Skip to content
Create an account for full access.

Decomposition of practices: example of making coffee

Let's consider "coffee making"::practice. The practice of making coffee is performed by a barista::role. Barista skills are acquired in barista schools, where students are taught the discipline of practice. There are numerous educational materials that delve into the discipline of coffee preparation in its various forms, such as preparing coffee with milk[1]::subpractice. In this discipline of preparing coffee with milk, attention is paid to the separation of actions related to presentation specifics (for example, pouring coffee into milk or milk into coffee) from the essence of the discipline: defining the taste of coffee. In fact, most actions are related to presentation specifics in different countries and different bars, but the taste of coffee with milk depends solely on the ratio of coffee to milk.

Making coffee in a coffee machine is typically broken down into the following subpractices:

  1. Measuring and tamping coffee
  2. Brewing
  3. Optional milk and foam preparation
    1. Measuring milk and foam
    2. Cappuccino preparation
      1. Steam provision
      2. Temperature control
      3. Foam volume control
      4. Cleaning the pannarello tip after cappuccino preparation
      5. ???Knocking
    3. ???Knocking
  4. Latte art
    1. ???Knocking
    2. ...
  5. Serving

Knocking::subpractice (when the barista taps the pitcher/jug/“vessel for milk frothing” on the table) is necessary to remove large bubbles and level the surface of the milk foam to increase its evenness during latte art pouring. The discipline/"explanatory theory" of knocking sets the objects of attention for controlling what is happening:

  • Milk surface (should be smooth with no "peaks" of foam)
  • Large bubbles (should be absent)

Knocking is conditionally (with question marks and italics) shown three times:

  • Presumably as the last operation of cappuccino preparation
  • Presumably as the last operation of milk and foam preparation
  • Presumably as the first operation of latte art

What is correct? There is no definitive answer to this question. The answer significantly depends on your project, on the specifics of your practice variant!

So, you have been introduced to the practice of preparing coffee with milk. What can you do? For instance, you can change the methods of different operations:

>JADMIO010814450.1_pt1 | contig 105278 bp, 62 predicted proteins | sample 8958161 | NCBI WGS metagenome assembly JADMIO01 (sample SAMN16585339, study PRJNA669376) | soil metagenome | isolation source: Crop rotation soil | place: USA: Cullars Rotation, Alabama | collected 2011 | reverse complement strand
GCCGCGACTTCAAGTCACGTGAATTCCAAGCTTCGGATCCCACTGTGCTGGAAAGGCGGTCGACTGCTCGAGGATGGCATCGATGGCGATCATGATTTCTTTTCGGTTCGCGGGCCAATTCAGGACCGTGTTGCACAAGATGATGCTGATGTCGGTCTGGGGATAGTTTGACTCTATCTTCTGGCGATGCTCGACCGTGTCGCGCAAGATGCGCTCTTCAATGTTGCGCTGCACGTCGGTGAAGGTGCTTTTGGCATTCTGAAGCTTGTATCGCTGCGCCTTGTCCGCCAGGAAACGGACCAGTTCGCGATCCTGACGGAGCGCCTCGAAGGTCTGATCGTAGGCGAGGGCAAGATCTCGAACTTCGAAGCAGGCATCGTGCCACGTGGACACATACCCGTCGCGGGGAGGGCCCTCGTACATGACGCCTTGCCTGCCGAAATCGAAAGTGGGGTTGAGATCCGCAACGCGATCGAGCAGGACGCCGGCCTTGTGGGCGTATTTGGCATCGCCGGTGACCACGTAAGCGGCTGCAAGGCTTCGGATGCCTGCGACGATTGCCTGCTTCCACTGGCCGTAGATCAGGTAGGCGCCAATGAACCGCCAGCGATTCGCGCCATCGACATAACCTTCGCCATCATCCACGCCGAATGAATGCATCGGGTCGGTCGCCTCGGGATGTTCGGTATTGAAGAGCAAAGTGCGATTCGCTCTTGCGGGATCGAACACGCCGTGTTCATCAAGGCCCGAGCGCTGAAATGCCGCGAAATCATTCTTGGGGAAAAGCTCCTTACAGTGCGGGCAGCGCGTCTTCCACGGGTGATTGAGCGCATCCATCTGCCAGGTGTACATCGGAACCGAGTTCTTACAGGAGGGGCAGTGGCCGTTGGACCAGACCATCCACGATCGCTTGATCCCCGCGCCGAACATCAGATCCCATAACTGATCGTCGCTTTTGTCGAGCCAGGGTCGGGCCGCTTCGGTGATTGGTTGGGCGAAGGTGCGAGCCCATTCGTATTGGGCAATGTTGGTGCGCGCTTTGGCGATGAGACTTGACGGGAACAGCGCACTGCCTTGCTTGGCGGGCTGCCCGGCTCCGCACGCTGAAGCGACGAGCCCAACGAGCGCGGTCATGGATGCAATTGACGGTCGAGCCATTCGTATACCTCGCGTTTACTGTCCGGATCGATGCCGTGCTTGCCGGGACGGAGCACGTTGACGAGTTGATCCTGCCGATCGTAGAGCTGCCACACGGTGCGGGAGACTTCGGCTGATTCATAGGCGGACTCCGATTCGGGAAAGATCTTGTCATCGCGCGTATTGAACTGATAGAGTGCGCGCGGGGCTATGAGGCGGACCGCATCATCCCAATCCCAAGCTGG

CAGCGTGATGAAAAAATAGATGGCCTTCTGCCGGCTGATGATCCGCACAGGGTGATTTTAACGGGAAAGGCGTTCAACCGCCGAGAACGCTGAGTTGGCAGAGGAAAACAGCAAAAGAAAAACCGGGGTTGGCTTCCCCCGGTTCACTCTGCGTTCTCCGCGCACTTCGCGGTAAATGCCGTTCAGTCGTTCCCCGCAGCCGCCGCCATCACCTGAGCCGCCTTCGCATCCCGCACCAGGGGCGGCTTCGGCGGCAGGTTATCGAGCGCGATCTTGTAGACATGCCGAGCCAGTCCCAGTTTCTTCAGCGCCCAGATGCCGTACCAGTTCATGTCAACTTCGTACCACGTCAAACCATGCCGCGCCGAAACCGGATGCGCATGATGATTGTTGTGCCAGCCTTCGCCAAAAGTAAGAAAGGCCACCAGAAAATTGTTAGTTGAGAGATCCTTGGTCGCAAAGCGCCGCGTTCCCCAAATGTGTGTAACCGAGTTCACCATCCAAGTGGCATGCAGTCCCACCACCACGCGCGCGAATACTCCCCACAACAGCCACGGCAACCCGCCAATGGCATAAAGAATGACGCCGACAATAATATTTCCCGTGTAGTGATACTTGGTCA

• Measuring and tamping coffee can be done using factory methods, resulting in capsule coffee (disregarding all the myths about "freshly ground coffee, or else the aromas are lost," as capsules are airtight and sealed in an inert gas environment. There's nowhere for the aromas to go, any chemist will tell you).
  • You can prepare cappuccino at home with an inductive cappuccino maker, without the need for steam. It takes a little longer but is significantly easier, as there is no need to clean the pannarello tip (it simply does not exist).
  • You can disregard the specifics of presentation, as the taste depends only on the ratio of coffee to milk. At home, you can ignore the "beauty" and customs of where to pour what, in what vessel to serve, what layers to achieve in the final drink (for example, a correctly prepared latte macchiato should have three distinguishable layers in a clear glass) - the taste will be the same, as explained by the theory.
  • Coffee variety, brewing temperature, amount of water used, coffee portion size, milk variety, and fat content determine the taste: they cannot be ignored (and they are significant both in capsule machines and traditional machines and in any other method of preparation).

At the same time, it would be great if you could imagine how all of this looks in the real world - and you must definitely consider what happens before the practice (for example, you want to drink coffee: how long to wait? Everything needs to heat up to the right temperatures, plus time for preparatory operations for different types of machines) and after the practice (for example, how long it will take to wash and wipe everything from coffee powder, milk using different cooking methods), assess the risks (for example, the likelihood of spilling coffee powder or milk, and then having to clean it all up, or even scalding yourself during preparation). Evaluate the needs coming from the supra system: do you only need tasty coffee, or "everything must be extremely beautiful and accompanied by an aura of professional correctness" (meaning the dominance of large luxurious coffee machines demonstrating mysterious complex operations performed by the barista and strict adherence to some serving rituals that do not affect the taste but showcase the class of service).

For a methodologist, it is important that he understands how this activity is structured in general: just like any other "in form" (by types of meta-meta-models of the objects involved), only the content differs! For him, brewing coffee, changing diapers, building a nuclear power station, conducting presidential elections all look the same "in form" (by types of objects in the meta-meta-model): these are all activities that are understood similarly. It is necessary to discuss the breakdown into subpractices, roles, disciplines, technologies, always look for alternative disciplines and technologies, then choose among them ** the State Of The Art (SoTA).**

  1. ↩︎